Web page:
Graduate Students
Jessica Jarmasz, PhD Student | Dina Johar, PhD Student | Ryan Lillico, PhD Student | Berardino Petrelli, MSc Student

Jessica Jarmasz, PhD Candidate
jjarmasz@chrim.ca
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I am currently wrapping up my PhD which is on the topic of epigenetics and Fetal alcohol spectrum disorder (FASD). My thesis work involved the study of DNA cytosine modifications as well as Histone Posttranslational Modifications (PTMs) in the developing human brain exposed to prenatal alcohol exposure (PNAE). FASD is 100% preventable, yet is the leading cause of developmental disability. Many in vivo studies in animals have established the effects of PNAE on epigenetic processes in the developing brain. However, no studies directly assess epigenetic processes such as DNA and histone PTMs in human brains. Therefore, I hypothesized that PNAE is associated with changes to epigenetic modifications in human brain cells. Based on my findings, I accepted my hypothesis. Statistically significant changes were seen among multiple epigenetics marks in the temporal lobe, including hippocampus, of human fetuses and infants. Some of them correspond with changes in a non-human primate FASD model. These epigenetic modifications might be involved in the pathogenesis of the neurodevelopmental defect in FASD, however a cause-effect relationship could not be determined.

My future Post-Doctoral interests include further conducting epigenetic studies in the developing human brain or possibly in the aging human brain. Concussion is also a research interest.  
   



Dina Johar, PhD
umjohar@myumanitoba.ca    
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My epigenetic research project focuses on new approach to differentiate primary from latent toxoplasma gondii abortion through immunoglobulin and DNA interpretation.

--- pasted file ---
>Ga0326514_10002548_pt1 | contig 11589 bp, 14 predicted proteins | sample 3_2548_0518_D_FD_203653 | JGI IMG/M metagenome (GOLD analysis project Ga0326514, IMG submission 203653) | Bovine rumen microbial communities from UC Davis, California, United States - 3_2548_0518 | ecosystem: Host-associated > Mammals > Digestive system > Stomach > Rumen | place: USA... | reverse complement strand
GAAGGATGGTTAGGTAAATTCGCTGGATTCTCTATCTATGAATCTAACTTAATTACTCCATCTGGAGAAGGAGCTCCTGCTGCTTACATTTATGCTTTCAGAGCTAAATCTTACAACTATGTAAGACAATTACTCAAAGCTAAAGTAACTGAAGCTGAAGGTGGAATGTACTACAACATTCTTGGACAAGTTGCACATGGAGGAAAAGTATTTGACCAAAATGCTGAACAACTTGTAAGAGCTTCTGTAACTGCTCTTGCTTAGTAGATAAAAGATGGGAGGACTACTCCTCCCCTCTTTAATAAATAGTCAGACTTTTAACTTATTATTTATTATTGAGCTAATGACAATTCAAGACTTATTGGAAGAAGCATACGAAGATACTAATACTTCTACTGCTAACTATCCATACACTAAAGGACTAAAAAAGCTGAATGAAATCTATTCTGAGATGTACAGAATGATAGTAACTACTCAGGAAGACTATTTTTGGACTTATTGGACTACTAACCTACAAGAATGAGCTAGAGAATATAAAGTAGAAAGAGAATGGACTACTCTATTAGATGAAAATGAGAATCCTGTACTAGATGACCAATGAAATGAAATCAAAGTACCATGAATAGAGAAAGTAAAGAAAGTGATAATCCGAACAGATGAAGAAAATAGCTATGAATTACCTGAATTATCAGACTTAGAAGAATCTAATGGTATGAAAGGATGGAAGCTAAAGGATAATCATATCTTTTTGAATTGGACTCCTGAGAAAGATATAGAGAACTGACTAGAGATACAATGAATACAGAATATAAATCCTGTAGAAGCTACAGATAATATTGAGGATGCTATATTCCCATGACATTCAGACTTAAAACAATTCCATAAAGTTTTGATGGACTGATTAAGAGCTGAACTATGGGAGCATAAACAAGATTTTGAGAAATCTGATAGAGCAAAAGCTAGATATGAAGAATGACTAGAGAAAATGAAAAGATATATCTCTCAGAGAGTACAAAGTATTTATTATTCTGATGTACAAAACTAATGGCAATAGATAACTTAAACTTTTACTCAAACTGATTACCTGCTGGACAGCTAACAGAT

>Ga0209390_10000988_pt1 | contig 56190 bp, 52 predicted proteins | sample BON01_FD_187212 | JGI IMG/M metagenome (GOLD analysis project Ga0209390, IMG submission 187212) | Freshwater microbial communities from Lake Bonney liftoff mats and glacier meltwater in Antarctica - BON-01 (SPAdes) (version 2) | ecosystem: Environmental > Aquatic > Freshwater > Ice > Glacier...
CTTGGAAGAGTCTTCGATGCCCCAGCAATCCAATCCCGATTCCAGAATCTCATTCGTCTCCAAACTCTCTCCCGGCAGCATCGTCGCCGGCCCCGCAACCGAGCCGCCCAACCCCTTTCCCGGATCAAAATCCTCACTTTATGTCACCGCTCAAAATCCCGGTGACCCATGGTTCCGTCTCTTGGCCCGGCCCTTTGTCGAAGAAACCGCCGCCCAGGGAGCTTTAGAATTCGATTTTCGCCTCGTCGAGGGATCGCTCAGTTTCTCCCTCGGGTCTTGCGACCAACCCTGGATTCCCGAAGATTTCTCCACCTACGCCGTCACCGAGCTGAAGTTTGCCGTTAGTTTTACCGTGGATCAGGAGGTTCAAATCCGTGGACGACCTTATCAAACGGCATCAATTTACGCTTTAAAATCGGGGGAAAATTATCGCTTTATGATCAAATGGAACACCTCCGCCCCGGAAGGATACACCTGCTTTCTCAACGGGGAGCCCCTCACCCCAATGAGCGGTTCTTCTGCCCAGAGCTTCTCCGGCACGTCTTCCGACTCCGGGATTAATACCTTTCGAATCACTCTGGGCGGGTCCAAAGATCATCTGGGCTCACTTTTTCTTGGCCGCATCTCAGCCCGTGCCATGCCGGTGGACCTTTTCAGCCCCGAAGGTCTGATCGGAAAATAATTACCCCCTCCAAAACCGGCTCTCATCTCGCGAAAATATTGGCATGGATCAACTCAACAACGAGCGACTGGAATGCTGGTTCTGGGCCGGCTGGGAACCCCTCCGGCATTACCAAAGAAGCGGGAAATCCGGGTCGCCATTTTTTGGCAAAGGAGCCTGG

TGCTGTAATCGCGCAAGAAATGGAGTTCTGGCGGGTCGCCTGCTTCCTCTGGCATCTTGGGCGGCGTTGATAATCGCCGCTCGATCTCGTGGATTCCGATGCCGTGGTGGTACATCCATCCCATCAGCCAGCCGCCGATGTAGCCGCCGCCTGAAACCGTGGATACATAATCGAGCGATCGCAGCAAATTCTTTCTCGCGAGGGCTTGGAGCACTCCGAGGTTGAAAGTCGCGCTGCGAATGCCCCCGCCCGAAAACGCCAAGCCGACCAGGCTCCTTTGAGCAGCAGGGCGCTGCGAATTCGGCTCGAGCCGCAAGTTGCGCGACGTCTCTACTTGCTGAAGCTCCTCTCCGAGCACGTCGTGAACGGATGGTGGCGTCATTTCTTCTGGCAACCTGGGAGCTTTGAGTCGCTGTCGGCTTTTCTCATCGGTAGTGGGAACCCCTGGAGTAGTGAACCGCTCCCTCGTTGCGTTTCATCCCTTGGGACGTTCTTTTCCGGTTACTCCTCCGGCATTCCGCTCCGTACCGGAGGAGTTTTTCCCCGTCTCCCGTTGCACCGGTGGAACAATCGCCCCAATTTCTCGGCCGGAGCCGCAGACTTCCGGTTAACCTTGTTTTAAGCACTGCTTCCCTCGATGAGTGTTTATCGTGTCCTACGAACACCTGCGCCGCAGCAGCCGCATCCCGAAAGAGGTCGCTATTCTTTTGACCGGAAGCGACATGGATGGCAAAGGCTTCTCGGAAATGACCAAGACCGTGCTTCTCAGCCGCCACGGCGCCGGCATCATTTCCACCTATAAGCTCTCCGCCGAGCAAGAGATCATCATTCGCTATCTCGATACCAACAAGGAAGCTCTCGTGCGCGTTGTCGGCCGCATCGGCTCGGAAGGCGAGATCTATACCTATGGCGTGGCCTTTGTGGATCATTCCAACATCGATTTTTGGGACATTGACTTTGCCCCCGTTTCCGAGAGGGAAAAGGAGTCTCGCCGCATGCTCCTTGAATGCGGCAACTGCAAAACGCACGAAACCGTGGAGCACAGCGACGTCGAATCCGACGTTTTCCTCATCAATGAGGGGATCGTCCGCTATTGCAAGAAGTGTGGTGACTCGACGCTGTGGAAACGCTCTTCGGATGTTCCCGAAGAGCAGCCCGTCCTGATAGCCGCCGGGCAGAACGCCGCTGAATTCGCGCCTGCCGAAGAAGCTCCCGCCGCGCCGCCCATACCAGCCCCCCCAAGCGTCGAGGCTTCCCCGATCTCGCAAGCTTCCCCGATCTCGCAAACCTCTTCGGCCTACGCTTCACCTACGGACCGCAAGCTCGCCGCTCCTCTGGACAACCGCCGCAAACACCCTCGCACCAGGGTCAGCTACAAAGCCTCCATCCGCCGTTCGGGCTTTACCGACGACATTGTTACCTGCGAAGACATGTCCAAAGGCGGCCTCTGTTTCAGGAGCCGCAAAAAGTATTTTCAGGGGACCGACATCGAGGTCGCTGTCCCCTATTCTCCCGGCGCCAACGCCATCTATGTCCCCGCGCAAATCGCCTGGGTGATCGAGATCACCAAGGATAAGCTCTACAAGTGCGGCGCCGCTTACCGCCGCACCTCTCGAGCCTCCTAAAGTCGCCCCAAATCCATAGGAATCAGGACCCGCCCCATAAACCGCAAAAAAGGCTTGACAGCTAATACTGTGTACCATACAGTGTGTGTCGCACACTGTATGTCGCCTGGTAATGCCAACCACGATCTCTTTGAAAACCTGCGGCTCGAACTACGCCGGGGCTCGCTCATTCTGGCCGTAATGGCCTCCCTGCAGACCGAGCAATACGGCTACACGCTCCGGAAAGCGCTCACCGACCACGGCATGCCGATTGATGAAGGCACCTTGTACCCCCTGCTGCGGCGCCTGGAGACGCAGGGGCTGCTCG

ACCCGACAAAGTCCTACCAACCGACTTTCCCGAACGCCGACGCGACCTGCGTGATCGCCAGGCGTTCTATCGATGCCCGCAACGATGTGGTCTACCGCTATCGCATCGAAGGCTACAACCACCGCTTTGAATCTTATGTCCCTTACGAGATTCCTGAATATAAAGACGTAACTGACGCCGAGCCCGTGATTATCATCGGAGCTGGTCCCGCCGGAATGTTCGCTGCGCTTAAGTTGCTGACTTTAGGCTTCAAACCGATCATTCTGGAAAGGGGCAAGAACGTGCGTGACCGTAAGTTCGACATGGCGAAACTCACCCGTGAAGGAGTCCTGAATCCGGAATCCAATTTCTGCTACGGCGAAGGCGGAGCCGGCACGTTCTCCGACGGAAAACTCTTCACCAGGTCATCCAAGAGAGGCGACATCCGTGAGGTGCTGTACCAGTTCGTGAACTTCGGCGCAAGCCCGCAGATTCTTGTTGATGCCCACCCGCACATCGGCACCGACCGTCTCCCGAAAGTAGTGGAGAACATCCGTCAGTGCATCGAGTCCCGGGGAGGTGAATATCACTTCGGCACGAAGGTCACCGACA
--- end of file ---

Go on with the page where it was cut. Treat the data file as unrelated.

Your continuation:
Ryan Lillico, PhD Student
umlillic@myumanitoba.ca
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I am currently working on the molecular pathology of mixed lineage leukemia and how histone lysine methyltransferase and demethylase inhibitors can be used as treatment. We are investigating the genome wide effects of these inhibitors with respect to histone modifications using an LC-MS/MS assay developed in our lab. We also follow changes in gene expression of other epigenetic enzymes upon treatment with certain inhibitors, finding that genome wide inhibition of one epigenetic enzyme can lead to changing the expression of other epigenetic enzymes, resulting in cascading, off-target changes in gene expression. We aim to develop bio-conjugates of epigenetic enzyme inhibitors as a means of gene-specific drug targeting in order to overcome these off-target effects.

 




Berardino Petrelli, MSc Student
petrellb@myumanitoba.ca
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My epigenetic research interest focuses on studying DNA methylation signatures in prenatal alcohol exposed (PAE) embryos during early gestations. I will be comparing the changes in DNA methylation changes between PAE early gestation embryos and compare the results to gestation day matched non-PAE controls and Gsc:Cyp26A1 embryos, our transgenic mouse model I am currently characterizing. This research will give use insight into early developmental repercussions due to prenatal alcohol exposure and in the mechanism FASD.